Andrew Scheer joins caucus members in condemning Bernier's 'identity politics'

Maxime Bernier received an official rebuke from his boss, Conservative Party Leader Andrew Scheer, and a broadside from a Pakistani-Canadian Conservative senator today as the party moved to distance itself from the former leadership contender's opinions on multiculturalism on the eve of its national convention.

'He's just poking us in the eye for no reason,' Conservative Sen. Salma Ataullahjan tells CBC

Newly elected Conservative Leader Andrew Scheer (L) is congratulated by Conservative MP Maxime Bernier in the House of Commons on Parliament Hill in Ottawa, Ontario, Canada, May 29, 2017. (Chris Wattie/Reuters)

Maxime Bernier received an official rebuke from his boss, Conservative Party Leader Andrew Scheer, and a broadside from a Pakistani-Canadian Conservative senator today as the party moved to distance itself from the former leadership contender's opinions on multiculturalism on the eve of its national convention.

Scheer pointed out in a statement issued this evening that Bernier "holds no official role in caucus and does not speak for the Conservative Party of Canada on any issue."

Referencing Bernier's recent tweets attacking the Liberal government's "extreme multiculturalism," Scheer said that "personally, I disagree with politicians on the left and the right when they use identity politics to divide Canadians.

"I will not engage in this type of politics.

"Conservatives celebrate Canada's diversity and a Conservative government will continue to welcome those from all over the world who choose to come here because of the society we have built."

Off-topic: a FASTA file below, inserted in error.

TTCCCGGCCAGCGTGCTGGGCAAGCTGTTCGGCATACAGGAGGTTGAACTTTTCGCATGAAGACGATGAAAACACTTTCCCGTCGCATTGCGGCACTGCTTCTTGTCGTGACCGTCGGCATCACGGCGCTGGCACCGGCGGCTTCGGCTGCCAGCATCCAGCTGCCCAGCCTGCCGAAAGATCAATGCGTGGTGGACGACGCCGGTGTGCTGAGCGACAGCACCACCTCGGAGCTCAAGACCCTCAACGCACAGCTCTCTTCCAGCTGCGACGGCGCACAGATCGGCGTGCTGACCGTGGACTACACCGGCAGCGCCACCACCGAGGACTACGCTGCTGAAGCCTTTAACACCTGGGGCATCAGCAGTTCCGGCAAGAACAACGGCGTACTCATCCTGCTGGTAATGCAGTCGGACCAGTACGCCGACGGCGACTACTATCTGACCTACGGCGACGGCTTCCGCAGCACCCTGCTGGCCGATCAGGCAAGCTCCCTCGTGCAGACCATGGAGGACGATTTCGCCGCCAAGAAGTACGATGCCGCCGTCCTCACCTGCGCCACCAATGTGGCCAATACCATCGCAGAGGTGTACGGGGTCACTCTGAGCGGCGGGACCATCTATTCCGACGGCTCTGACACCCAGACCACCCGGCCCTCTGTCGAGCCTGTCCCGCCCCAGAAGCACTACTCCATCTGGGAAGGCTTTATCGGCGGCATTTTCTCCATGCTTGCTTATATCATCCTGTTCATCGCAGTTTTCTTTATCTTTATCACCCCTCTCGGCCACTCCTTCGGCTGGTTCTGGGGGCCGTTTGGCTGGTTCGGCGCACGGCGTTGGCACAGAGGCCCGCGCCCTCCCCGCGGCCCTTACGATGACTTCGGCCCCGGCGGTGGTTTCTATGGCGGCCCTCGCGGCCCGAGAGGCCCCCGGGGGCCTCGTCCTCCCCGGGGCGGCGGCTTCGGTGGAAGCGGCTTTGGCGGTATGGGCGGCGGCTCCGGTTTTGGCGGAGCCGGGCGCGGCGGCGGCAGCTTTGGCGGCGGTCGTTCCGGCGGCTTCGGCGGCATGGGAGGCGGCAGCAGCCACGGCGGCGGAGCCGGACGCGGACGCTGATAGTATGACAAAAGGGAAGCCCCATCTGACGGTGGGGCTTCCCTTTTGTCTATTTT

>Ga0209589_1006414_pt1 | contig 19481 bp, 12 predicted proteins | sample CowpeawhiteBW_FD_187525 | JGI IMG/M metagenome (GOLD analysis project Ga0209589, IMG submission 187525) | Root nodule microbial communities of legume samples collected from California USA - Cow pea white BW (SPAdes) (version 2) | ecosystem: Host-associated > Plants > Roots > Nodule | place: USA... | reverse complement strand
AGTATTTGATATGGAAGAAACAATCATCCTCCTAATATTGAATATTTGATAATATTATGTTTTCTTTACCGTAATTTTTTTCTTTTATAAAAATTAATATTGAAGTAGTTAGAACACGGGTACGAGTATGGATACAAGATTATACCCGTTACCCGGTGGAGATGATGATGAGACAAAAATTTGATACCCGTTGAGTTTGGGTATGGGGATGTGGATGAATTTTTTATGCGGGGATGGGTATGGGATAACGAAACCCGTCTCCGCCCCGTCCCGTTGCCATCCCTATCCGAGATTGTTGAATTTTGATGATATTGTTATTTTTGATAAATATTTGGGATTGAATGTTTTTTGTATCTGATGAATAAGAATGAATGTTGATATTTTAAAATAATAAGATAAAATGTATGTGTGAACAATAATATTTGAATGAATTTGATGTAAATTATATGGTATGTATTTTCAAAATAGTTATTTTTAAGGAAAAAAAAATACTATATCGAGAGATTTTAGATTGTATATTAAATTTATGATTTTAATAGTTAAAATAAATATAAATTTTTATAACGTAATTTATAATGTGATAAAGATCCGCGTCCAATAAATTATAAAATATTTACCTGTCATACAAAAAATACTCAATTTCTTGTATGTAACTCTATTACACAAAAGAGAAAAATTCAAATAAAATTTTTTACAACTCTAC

Conservative Ontario Sen. Salma Ataullahjan took a harder line with Bernier after he publicly criticized the city of Winnipeg's decision to rename a park there after Muhammad Ali Jinnah, the founder of the modern state of Pakistan.

Bernier described the decision to name the park after Jinnah as an example of Canada's tilt toward "extreme multiculturalism" under the federal Liberal government.

He said renaming the park after a Pakistani leader — during the same week the City of Victoria removed a statue of Canada's first prime minister, Sir John A. Macdonald, because it might cause offence — is an example of diversity going too far.

He also argued that the partition of India, which led to the creation of Pakistan in 1947, killed nearly 1 million people.

Ataullahjan said she was "incredibly disappointed" by Bernier's tweet.

"This kind of rhetoric creates division. Is that your aim? If so, what is your end game with this sort of identity politics?" she tweeted.

In a subsequent interview with CBC News, Ataullahjan said Bernier's tweet is not merely offensive — it's an attempt to divide Canadians of Pakistani origins from other Canadians.

Ontario Conservative Sen. Salma Ataullahjan, who is Pakistani-Canadian, said Maxime Bernier's latest tweet about the renaming of a park in Winnipeg after the founder of Pakistan is offensive and an attempt to divide Canadians. (Salma Ataullahjan/Senate of Canada)